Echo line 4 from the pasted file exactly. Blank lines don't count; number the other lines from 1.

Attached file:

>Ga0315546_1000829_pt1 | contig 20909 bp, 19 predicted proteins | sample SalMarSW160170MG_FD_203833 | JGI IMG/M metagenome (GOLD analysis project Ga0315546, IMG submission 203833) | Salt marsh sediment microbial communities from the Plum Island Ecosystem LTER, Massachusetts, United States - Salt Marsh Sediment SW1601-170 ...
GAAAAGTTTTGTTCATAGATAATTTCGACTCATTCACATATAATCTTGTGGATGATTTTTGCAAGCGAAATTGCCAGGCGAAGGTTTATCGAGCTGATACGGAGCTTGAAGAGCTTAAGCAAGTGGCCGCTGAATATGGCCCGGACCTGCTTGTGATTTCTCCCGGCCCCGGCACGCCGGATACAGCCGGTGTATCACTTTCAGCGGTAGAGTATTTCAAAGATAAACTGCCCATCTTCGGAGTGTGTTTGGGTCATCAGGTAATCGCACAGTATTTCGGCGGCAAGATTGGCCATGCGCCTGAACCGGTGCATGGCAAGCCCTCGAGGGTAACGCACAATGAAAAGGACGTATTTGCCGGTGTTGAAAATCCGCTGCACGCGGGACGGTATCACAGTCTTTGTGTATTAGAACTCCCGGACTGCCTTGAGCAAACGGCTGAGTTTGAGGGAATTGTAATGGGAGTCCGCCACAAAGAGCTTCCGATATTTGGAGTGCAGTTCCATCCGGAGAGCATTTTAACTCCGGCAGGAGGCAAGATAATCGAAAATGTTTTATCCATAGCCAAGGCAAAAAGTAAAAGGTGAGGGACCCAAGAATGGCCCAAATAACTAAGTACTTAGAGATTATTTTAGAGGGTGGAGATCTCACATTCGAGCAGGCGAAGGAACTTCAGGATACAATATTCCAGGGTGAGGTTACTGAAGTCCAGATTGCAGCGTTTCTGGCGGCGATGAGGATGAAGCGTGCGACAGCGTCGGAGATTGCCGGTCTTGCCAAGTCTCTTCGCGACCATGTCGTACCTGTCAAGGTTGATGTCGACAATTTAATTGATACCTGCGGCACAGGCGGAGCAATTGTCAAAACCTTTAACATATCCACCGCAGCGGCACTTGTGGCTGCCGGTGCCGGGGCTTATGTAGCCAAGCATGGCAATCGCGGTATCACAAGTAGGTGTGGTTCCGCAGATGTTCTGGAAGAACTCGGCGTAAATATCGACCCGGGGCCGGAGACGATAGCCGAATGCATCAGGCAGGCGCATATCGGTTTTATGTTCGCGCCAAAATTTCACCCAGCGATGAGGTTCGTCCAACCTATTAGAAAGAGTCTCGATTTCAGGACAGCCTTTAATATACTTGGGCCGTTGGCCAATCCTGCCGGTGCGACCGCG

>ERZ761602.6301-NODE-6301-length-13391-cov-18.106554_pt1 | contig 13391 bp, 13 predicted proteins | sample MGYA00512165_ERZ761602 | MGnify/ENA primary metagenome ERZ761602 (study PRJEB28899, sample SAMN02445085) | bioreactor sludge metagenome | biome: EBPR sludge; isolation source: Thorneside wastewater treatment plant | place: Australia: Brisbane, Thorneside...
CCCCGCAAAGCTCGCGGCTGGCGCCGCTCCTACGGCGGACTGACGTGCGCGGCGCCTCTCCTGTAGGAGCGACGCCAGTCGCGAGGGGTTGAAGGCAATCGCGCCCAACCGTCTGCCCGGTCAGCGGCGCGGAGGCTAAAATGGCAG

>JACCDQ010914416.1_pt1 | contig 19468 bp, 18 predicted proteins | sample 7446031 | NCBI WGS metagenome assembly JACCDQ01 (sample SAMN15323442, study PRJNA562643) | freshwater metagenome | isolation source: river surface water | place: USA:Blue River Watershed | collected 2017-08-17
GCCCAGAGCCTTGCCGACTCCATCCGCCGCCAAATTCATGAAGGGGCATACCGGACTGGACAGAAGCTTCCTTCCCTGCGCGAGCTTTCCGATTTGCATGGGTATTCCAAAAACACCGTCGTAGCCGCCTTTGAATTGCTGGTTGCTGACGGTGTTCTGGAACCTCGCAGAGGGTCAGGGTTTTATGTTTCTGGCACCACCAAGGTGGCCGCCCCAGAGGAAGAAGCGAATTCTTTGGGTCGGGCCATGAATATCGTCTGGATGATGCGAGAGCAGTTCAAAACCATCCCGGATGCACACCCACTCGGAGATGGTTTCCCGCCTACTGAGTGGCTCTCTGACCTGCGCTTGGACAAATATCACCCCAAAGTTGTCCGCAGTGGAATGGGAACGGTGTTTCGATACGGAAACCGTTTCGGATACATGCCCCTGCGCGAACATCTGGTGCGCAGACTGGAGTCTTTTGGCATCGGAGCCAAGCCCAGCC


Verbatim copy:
CCCCGCAAAGCTCGCGGCTGGCGCCGCTCCTACGGCGGACTGACGTGCGCGGCGCCTCTCCTGTAGGAGCGACGCCAGTCGCGAGGGGTTGAAGGCAATCGCGCCCAACCGTCTGCCCGGTCAGCGGCGCGGAGGCTAAAATGGCAG